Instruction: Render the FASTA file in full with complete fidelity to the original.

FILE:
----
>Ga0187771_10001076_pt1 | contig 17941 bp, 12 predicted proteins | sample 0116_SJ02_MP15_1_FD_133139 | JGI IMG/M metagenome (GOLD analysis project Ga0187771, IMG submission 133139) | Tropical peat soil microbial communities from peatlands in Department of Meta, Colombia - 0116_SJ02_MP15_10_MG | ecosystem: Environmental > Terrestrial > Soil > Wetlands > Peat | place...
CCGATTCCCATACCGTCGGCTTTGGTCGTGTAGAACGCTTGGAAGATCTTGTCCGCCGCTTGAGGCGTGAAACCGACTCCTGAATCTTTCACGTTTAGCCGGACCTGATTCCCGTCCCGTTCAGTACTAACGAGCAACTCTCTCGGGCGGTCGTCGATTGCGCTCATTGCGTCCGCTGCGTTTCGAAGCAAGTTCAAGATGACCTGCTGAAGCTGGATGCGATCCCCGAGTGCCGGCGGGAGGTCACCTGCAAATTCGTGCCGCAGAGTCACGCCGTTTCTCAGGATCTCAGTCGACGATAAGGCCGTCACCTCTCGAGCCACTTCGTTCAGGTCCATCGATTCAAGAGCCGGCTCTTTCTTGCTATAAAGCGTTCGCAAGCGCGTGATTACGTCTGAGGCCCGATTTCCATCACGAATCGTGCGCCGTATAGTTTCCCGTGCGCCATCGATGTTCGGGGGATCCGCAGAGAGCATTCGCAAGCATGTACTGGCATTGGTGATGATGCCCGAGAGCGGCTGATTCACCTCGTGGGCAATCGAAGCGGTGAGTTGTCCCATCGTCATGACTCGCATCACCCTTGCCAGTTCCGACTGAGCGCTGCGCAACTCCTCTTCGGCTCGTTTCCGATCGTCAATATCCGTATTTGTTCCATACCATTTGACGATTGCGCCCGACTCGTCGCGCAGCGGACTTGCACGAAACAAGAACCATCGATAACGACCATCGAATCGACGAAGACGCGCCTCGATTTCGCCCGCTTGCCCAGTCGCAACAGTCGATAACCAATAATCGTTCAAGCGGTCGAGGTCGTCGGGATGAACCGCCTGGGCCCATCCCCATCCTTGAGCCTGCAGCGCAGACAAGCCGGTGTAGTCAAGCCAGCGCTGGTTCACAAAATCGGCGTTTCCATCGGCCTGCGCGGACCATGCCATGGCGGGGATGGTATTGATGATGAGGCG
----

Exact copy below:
>Ga0187771_10001076_pt1 | contig 17941 bp, 12 predicted proteins | sample 0116_SJ02_MP15_1_FD_133139 | JGI IMG/M metagenome (GOLD analysis project Ga0187771, IMG submission 133139) | Tropical peat soil microbial communities from peatlands in Department of Meta, Colombia - 0116_SJ02_MP15_10_MG | ecosystem: Environmental > Terrestrial > Soil > Wetlands > Peat | place...
CCGATTCCCATACCGTCGGCTTTGGTCGTGTAGAACGCTTGGAAGATCTTGTCCGCCGCTTGAGGCGTGAAACCGACTCCTGAATCTTTCACGTTTAGCCGGACCTGATTCCCGTCCCGTTCAGTACTAACGAGCAACTCTCTCGGGCGGTCGTCGATTGCGCTCATTGCGTCCGCTGCGTTTCGAAGCAAGTTCAAGATGACCTGCTGAAGCTGGATGCGATCCCCGAGTGCCGGCGGGAGGTCACCTGCAAATTCGTGCCGCAGAGTCACGCCGTTTCTCAGGATCTCAGTCGACGATAAGGCCGTCACCTCTCGAGCCACTTCGTTCAGGTCCATCGATTCAAGAGCCGGCTCTTTCTTGCTATAAAGCGTTCGCAAGCGCGTGATTACGTCTGAGGCCCGATTTCCATCACGAATCGTGCGCCGTATAGTTTCCCGTGCGCCATCGATGTTCGGGGGATCCGCAGAGAGCATTCGCAAGCATGTACTGGCATTGGTGATGATGCCCGAGAGCGGCTGATTCACCTCGTGGGCAATCGAAGCGGTGAGTTGTCCCATCGTCATGACTCGCATCACCCTTGCCAGTTCCGACTGAGCGCTGCGCAACTCCTCTTCGGCTCGTTTCCGATCGTCAATATCCGTATTTGTTCCATACCATTTGACGATTGCGCCCGACTCGTCGCGCAGCGGACTTGCACGAAACAAGAACCATCGATAACGACCATCGAATCGACGAAGACGCGCCTCGATTTCGCCCGCTTGCCCAGTCGCAACAGTCGATAACCAATAATCGTTCAAGCGGTCGAGGTCGTCGGGATGAACCGCCTGGGCCCATCCCCATCCTTGAGCCTGCAGCGCAGACAAGCCGGTGTAGTCAAGCCAGCGCTGGTTCACAAAATCGGCGTTTCCATCGGCCTGCGCGGACCATGCCATGGCGGGGATGGTATTGATGATGAGGCG